Shareholders have a very special (and difficult) position among financiers. They provide funds to the firm in return for nothing but the promise of an uncertain future return. The realisation of this profit, however, is not delegated to them directly, or at least not to all of them, but rather, it is entrusted to the corporate controller who may, or may not, be a shareholder himself (Pacces, 2008). Thus, the nature of the shareholder’s claim over the firm’s assets differs from a typical ownership claim. Normally, property rights over an asset include both the asset management (control rights) and its profit stream (cash flow rights) (Hart, 1995). However, the ownership of a corporate enterprise works quite differently as shareholders are only entitled to what is left of the firm’s income after all other providers, including lenders, have been compensated (Easterbrook and Fischel, 1991). Given their position as ‘residual claimants’, shareholders have the strongest interest in the maximization of the firm’s profits and the firm value (Fama and Jensen, 1983).
The same remains true for control rights over the assets that they own. The lack of expertise and coordination (given their dispersed nature) between shareholders forces them to contract managers to take care of their affairs. This matter of separation of residual control rights from the residual claim on the firm’s assets is usually referred to as separation of ownership and control (Sheifer and Vishny, 1997).
The separation of ownership and control problem was first studied by lawyers in the eighteenth century. In an often-quoted passage, Adam Smith (1776) – the lawyer philosopher who founded the modern study of economics – in his publication of An Inquiry into the Nature and Causes of the Wealth of Nations expressed his concern about the management of “other people’s money” by directors of joint-stock companies who may have conflicting interests. In the eighteenth century this may not have been an extensive problem, but by the early twentieth century, at least in one specific location of the world: the United States of America, once again a lawyer (together with a economist) pointed to the problems of separation of ownership and control as a major problem of corporate business (Berle and Means, 1932).
Berle and Means in their book The Modern Corporation and Private Property, (1932) analysed the largest U.S. companies in the 1930s. They looked at the way in which the rise to power of the public corporation, and how the equity finance of which could be freely traded in stock markets, affected private property, the very foundation in which the economic order of past three centuries had rested, according to which ownership and control should lie in the same hands (Anderson and McChesney, 2003, p16).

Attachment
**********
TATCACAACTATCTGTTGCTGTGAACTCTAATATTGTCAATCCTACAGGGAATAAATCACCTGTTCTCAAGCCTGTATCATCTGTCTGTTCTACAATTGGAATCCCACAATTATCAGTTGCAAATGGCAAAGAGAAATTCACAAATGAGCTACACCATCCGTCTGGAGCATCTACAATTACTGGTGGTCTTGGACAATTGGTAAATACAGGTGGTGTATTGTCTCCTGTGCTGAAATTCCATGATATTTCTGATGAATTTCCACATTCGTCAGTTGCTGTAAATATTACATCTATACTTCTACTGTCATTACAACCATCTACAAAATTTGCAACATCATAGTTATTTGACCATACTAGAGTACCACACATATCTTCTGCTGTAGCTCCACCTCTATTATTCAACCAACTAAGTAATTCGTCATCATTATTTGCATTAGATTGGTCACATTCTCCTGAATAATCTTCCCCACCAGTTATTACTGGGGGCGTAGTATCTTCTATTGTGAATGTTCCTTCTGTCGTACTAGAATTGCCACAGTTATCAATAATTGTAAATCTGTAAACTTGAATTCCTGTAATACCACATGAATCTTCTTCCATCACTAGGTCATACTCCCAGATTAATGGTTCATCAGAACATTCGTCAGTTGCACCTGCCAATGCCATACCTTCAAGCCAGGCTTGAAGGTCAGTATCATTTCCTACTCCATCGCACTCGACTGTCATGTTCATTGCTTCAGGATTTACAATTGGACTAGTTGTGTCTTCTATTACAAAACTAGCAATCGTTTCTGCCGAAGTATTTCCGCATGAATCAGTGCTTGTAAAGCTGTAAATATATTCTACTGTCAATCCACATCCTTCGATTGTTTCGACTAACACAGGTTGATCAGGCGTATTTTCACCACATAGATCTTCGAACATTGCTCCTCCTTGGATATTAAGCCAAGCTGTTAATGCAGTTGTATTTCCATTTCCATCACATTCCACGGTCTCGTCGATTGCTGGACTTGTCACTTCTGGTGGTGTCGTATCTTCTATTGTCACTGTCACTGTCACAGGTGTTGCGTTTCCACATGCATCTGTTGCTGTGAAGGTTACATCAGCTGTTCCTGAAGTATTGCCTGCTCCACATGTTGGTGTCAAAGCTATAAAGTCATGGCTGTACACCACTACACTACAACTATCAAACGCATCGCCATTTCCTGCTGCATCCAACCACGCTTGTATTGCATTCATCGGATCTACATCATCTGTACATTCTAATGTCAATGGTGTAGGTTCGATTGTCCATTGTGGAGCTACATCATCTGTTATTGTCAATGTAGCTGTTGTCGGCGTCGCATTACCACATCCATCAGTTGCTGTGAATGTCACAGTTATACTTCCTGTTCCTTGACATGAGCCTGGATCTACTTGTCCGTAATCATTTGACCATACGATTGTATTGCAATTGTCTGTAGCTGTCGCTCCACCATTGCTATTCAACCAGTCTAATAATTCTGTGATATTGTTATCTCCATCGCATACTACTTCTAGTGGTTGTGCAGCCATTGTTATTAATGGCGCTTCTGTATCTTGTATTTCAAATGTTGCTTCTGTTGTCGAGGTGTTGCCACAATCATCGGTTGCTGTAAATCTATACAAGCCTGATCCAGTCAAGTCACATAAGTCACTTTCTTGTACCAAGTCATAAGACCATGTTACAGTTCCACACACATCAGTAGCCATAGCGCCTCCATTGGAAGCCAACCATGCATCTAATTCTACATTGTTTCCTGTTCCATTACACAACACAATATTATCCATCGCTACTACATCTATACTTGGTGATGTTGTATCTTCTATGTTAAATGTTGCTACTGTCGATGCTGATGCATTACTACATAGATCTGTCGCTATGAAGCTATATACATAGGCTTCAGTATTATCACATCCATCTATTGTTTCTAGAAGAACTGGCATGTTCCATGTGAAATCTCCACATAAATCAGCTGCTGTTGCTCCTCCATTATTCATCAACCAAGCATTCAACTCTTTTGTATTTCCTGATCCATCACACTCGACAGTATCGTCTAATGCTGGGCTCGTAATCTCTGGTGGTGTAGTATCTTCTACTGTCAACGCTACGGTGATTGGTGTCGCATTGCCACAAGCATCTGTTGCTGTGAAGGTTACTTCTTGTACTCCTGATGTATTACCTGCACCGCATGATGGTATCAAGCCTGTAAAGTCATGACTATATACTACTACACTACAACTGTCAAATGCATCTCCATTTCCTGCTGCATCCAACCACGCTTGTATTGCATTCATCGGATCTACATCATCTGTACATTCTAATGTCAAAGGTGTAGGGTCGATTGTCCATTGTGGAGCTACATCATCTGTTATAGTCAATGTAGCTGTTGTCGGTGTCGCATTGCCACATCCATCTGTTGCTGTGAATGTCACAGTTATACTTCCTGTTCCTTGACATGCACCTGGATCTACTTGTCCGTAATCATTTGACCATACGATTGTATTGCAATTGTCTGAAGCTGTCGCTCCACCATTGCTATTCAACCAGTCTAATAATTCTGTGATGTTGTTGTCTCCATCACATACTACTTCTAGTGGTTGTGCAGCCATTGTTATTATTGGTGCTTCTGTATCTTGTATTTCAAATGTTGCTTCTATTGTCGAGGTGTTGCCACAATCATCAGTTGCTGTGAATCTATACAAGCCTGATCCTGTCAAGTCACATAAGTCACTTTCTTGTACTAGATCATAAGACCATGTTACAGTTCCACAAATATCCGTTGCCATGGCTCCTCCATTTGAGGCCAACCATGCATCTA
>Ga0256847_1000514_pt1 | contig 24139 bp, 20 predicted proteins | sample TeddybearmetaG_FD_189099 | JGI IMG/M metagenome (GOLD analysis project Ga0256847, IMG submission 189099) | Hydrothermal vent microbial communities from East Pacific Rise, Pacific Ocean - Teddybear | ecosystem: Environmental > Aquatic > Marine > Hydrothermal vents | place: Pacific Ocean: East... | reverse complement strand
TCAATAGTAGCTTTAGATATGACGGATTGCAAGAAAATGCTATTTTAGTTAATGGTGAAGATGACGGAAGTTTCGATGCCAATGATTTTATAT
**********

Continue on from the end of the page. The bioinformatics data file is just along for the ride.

They draw a distinction between the concept of legal property “ownership” and the concept of control – the capacity to influence the board of directors or the executive body of the firm – as well as distinguishing between the five following forms of control (Aglietta and Reberioux, 2005, p 24): The first form is the conventional form of control through almost complete ownership. These are entrepreneurial firms (in economic terms) for which the non-tradability of equity capital enables one individual or family to direct the company. The second form is majority control. One or more shareholders possess a sufficiently large proportion of the equity capital to control the board of directors by legal means. The third form of control is minority control, whereby small shareholders delegate their voting rights in general assemblies to professionals by means of proxies. The fourth form is control through a legal device without majority control, in which a group of shareholders have real control of the company without possessing a majority of the capital. This control can be achieved through different methods, such as pyramid or cross-shareholding, or possessing of shares with multiple voting rights. The fifth form is management control whereby equity capital is so dispersed that shareholders have little opportunity or incentive to get involved in the internal affairs of the company.
Berle and Mean’s (1932) survey of 200 of the largest non-financial corporations in the United States indicated that 44 per cent of firms were under managerial control (compared with 21 per cent under control through a legal device and 23 per cent under minority control). From this data they concluded that because of the tradability of equity and the development of financial markets, the US economy had arrived at a new stage in development, one characterised by a separation between the financing and the management decision or a separation between ownership and control (Berle and Mean, 1932). They viewed the corporation as illustrated in Figure 2 as a nexus of contracts, where corporate managers would negotiate and administer contracts with all stakeholders of the firm. However, they would be writing these contracts as agents for the shareholders and in the interest of the shareholders (Kaen, 2003, p. 14). By the 1970s, economic theory involved itself in this issue and ‘agency theory’ became more developed as a tool for analysing the separation of ownership and control as a matter of delegation of tasks under asymmetric information.
The following section will present aspects arising from the ‘agency problem’ and how various managerial compensation and ownership schemes could be used to minimise this problem, but create other possibilities of misappropriation of the wealth of minority shareholders by controlling majority shareholders. This will justify the thesis’ aim to examine the role played by legal protection for shareholders in minimising such expropriation and hence financial market development.